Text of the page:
2.3 Government Institutions
This inquiry set is designed to introduce to students the structure and functions of the federal government. It also provides students with three sources that help them understand how they — as children and potential voters — can voice their perspectives to their government leaders.
- HSS 2.3.1 Explain how the United States and other countries make laws, carry out laws, determine whether laws have been violated, and punish wrongdoers.
- HSS 2.3.2 Describe the ways in which groups and nations interact with one another to try to resolve problems in such areas as trade, cultural contacts, treaties, diplomacy, and military force.
How does government work?
- If students lack basic background knowledge about the government, a book like The U.S. Constitution by Norman Pearl introduces the constitution and three branches of government. Teachers might want to read this book out loud to frontload vocabulary and concepts.
- Divide the students into groups of five. Assign one reader part to each student. Allow time for each group to practice their parts, emphasizing the statements written in bold lettering that are to be read aloud in unison. Groups present to their classmates — ideally four times for significance and vocabulary — using the visual sources for each branch of government. (Note: The Readers' Theater could also be divided into sections to make the presentation more manageable. In addition, students could create their own visuals, select props, and solidify their understanding by performing the Readers' Theater for another class).
- Source set. It is important for students to understand and experience the role of "the people" as part of their understanding of our government. The source set includes examples of "the people" participating in government as individuals and as groups — African American men casting their vote during Reconstruction, groups demonstrating on behalf of a cause, and a 6-year-old writing a letter to the president offering his help.
- Literacy – writing. After examining the source set, discuss an issue that is important to students. Using the writing frame, compose a class letter to a government official stating the students' view on the issue.
- Preparation for lesson: a. Print Sources 1, 2, and 3 on cardstock for students to use with the Readers' Theater presentation. b. Print or display the source set. c. Make a poster-sized writing frame letter.
- After examining the source set, determine an issue that is important to students (school issues: longer recess, better lunches, etc.; community issues: need for a stop sign or traffic signal, etc.). This is an opportunity to transition to roles and responsibilities of local governments. Teachers might say, "we have been learning about how people make laws for our whole national government. Who is someone who makes some of the rules at our school?" Discuss the person, identify an issue, then hold a class vote to determine the focus of the letter to be written. As a class, compose a letter to the proper official (principal, mayor, city councilman, President)who would be able to address the request. Encourage students to use evidence in the text to make a strong argument. The writing frame can be used as a class poster or as a Google doc so students can complete together using Chromebooks, or other devices if available.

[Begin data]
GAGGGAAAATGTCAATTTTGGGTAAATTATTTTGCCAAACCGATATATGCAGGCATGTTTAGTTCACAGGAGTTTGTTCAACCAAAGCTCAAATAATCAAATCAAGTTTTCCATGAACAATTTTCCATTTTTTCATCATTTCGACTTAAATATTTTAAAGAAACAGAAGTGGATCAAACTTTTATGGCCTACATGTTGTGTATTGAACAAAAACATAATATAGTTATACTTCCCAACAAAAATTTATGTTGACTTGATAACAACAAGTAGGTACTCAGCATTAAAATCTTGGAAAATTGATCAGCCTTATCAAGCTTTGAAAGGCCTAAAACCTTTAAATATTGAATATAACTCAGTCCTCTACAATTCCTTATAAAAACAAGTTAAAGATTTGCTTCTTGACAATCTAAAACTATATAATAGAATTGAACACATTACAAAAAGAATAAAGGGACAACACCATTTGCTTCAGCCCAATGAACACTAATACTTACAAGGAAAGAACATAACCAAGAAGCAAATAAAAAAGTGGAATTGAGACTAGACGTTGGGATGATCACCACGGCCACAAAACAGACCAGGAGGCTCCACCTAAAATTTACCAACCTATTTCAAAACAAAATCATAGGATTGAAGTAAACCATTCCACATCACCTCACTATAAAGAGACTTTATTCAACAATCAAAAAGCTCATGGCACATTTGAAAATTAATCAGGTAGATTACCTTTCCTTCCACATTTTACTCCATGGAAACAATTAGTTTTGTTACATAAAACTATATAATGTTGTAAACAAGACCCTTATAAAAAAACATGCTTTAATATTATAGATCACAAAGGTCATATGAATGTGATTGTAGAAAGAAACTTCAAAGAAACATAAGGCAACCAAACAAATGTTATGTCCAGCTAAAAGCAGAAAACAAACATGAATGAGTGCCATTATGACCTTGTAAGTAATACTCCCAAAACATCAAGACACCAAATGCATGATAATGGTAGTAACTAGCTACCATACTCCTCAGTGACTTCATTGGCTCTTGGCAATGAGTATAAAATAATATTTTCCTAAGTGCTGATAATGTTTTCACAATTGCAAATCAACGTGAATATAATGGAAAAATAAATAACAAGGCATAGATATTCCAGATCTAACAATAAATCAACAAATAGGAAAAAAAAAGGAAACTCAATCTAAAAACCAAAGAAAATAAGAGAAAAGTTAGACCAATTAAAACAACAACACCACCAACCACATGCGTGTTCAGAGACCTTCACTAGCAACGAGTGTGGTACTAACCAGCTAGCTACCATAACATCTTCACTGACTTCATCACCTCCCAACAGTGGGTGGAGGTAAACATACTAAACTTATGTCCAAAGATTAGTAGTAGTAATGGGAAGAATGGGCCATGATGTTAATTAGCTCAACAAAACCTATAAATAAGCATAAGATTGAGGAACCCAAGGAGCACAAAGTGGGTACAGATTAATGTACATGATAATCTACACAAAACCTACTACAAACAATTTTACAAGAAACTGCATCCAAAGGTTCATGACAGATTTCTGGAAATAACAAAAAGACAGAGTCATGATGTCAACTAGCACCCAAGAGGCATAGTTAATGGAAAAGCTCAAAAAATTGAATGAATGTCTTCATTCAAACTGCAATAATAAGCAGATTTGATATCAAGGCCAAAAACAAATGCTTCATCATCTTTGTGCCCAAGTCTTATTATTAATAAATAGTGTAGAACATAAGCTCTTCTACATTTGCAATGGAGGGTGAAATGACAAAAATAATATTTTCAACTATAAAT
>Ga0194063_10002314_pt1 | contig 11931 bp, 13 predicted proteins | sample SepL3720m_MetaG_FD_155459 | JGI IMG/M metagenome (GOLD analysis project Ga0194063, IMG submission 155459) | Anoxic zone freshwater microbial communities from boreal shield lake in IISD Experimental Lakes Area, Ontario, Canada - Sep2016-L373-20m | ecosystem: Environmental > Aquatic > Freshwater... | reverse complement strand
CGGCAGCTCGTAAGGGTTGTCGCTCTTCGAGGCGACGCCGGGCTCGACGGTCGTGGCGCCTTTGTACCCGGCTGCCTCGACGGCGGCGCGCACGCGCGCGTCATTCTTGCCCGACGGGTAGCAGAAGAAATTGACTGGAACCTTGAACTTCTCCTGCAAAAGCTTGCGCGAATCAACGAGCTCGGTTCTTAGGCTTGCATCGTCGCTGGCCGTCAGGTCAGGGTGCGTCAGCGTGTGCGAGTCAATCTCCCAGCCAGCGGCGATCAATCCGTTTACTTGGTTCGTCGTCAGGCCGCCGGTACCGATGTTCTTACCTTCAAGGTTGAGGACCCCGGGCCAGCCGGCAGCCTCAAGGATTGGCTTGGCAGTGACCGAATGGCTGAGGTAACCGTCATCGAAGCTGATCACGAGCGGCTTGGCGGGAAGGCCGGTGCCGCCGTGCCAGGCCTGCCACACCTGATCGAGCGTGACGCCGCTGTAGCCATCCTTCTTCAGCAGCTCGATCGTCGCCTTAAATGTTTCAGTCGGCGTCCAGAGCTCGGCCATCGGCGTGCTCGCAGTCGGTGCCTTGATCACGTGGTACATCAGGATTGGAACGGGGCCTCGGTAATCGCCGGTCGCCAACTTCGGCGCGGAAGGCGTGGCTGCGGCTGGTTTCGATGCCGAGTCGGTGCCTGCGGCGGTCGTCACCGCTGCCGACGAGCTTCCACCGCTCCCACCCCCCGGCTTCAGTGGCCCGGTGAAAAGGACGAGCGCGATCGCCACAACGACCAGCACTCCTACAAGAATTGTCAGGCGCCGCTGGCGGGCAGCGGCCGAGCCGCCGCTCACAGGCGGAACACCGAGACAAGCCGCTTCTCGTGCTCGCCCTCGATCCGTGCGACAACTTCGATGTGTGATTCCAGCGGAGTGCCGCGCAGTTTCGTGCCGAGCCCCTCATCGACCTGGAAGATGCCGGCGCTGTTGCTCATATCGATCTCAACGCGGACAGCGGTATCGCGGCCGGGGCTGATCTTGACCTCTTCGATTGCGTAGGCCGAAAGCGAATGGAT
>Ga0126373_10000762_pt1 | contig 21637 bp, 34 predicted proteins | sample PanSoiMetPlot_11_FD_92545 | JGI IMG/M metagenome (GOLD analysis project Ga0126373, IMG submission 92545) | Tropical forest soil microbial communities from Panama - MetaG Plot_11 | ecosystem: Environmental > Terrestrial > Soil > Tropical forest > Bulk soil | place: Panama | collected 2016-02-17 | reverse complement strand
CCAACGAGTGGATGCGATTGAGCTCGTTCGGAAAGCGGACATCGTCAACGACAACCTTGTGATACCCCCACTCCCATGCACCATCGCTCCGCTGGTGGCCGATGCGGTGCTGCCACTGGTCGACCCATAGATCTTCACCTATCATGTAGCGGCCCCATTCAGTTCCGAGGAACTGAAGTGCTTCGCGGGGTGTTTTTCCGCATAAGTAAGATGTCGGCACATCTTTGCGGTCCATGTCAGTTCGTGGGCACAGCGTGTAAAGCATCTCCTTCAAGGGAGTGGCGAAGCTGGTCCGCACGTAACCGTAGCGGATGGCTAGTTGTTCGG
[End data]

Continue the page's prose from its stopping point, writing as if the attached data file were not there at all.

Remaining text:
- End the activity by returning to the inquiry question to provide an opportunity for students to discuss what they learned about how government works.
2.3 Government Institutions Readers' Theater Student Handout
2.3 Government Institutions Writing Frame Student Handout
2.3 Government Institutions Teacher Key
- The Library of Congress. The Library of Congress’ Primary Source Analysis Tool supports an inquiry model of instruction by asking students to first observe, then reflect, then question. Their customizable tool includes specific prompts for student interrogation of books and other printed materials, maps, oral recordings, photographs and paintings, and many other types of primary sources.
- The National Archives and Records Administration (NARA). NARA has developed a vast collection of document analysis worksheets, ready for classroom use. Their website offers teachers a wide collection of customizable tools – appropriate for working with photographs, maps, written documents, and more. NARA has also customized their tools to meet the needs of young learners, and intermediate or secondary students.